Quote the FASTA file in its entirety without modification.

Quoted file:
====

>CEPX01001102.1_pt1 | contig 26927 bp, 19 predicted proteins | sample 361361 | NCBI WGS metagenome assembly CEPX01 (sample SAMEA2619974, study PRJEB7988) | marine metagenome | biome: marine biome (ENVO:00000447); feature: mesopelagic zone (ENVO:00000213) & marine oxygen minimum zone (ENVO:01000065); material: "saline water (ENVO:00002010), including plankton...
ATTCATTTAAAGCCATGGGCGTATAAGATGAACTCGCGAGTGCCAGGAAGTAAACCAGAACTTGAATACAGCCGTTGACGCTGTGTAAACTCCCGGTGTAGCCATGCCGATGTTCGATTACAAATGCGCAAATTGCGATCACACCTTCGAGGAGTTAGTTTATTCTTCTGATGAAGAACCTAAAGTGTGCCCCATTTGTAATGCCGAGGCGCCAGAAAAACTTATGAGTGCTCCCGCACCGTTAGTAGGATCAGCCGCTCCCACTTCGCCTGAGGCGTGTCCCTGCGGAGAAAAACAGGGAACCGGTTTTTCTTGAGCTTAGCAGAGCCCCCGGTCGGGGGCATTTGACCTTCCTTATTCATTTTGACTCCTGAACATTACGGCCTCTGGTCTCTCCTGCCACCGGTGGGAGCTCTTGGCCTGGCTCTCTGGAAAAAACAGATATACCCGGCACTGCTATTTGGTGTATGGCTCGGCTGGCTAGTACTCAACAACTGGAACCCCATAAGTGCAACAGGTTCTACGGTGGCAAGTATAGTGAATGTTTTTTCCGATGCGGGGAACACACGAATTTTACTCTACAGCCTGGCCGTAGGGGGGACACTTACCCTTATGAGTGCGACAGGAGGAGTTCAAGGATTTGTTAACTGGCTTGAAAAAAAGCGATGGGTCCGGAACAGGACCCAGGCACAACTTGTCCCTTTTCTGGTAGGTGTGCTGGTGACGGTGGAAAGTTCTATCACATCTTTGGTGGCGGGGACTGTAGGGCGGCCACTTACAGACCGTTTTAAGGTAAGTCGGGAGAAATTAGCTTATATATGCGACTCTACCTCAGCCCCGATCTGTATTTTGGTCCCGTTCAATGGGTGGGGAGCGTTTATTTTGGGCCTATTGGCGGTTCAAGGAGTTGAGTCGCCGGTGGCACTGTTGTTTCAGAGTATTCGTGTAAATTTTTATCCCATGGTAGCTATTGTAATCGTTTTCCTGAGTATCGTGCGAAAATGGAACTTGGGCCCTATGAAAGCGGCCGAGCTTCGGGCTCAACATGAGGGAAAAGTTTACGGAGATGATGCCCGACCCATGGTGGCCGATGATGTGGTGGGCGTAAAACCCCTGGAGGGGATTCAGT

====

>CEPX01001102.1_pt1 | contig 26927 bp, 19 predicted proteins | sample 361361 | NCBI WGS metagenome assembly CEPX01 (sample SAMEA2619974, study PRJEB7988) | marine metagenome | biome: marine biome (ENVO:00000447); feature: mesopelagic zone (ENVO:00000213) & marine oxygen minimum zone (ENVO:01000065); material: "saline water (ENVO:00002010), including plankton...
ATTCATTTAAAGCCATGGGCGTATAAGATGAACTCGCGAGTGCCAGGAAGTAAACCAGAACTTGAATACAGCCGTTGACGCTGTGTAAACTCCCGGTGTAGCCATGCCGATGTTCGATTACAAATGCGCAAATTGCGATCACACCTTCGAGGAGTTAGTTTATTCTTCTGATGAAGAACCTAAAGTGTGCCCCATTTGTAATGCCGAGGCGCCAGAAAAACTTATGAGTGCTCCCGCACCGTTAGTAGGATCAGCCGCTCCCACTTCGCCTGAGGCGTGTCCCTGCGGAGAAAAACAGGGAACCGGTTTTTCTTGAGCTTAGCAGAGCCCCCGGTCGGGGGCATTTGACCTTCCTTATTCATTTTGACTCCTGAACATTACGGCCTCTGGTCTCTCCTGCCACCGGTGGGAGCTCTTGGCCTGGCTCTCTGGAAAAAACAGATATACCCGGCACTGCTATTTGGTGTATGGCTCGGCTGGCTAGTACTCAACAACTGGAACCCCATAAGTGCAACAGGTTCTACGGTGGCAAGTATAGTGAATGTTTTTTCCGATGCGGGGAACACACGAATTTTACTCTACAGCCTGGCCGTAGGGGGGACACTTACCCTTATGAGTGCGACAGGAGGAGTTCAAGGATTTGTTAACTGGCTTGAAAAAAAGCGATGGGTCCGGAACAGGACCCAGGCACAACTTGTCCCTTTTCTGGTAGGTGTGCTGGTGACGGTGGAAAGTTCTATCACATCTTTGGTGGCGGGGACTGTAGGGCGGCCACTTACAGACCGTTTTAAGGTAAGTCGGGAGAAATTAGCTTATATATGCGACTCTACCTCAGCCCCGATCTGTATTTTGGTCCCGTTCAATGGGTGGGGAGCGTTTATTTTGGGCCTATTGGCGGTTCAAGGAGTTGAGTCGCCGGTGGCACTGTTGTTTCAGAGTATTCGTGTAAATTTTTATCCCATGGTAGCTATTGTAATCGTTTTCCTGAGTATCGTGCGAAAATGGAACTTGGGCCCTATGAAAGCGGCCGAGCTTCGGGCTCAACATGAGGGAAAAGTTTACGGAGATGATGCCCGACCCATGGTGGCCGATGATGTGGTGGGCGTAAAACCCCTGGAGGGGATTCAGT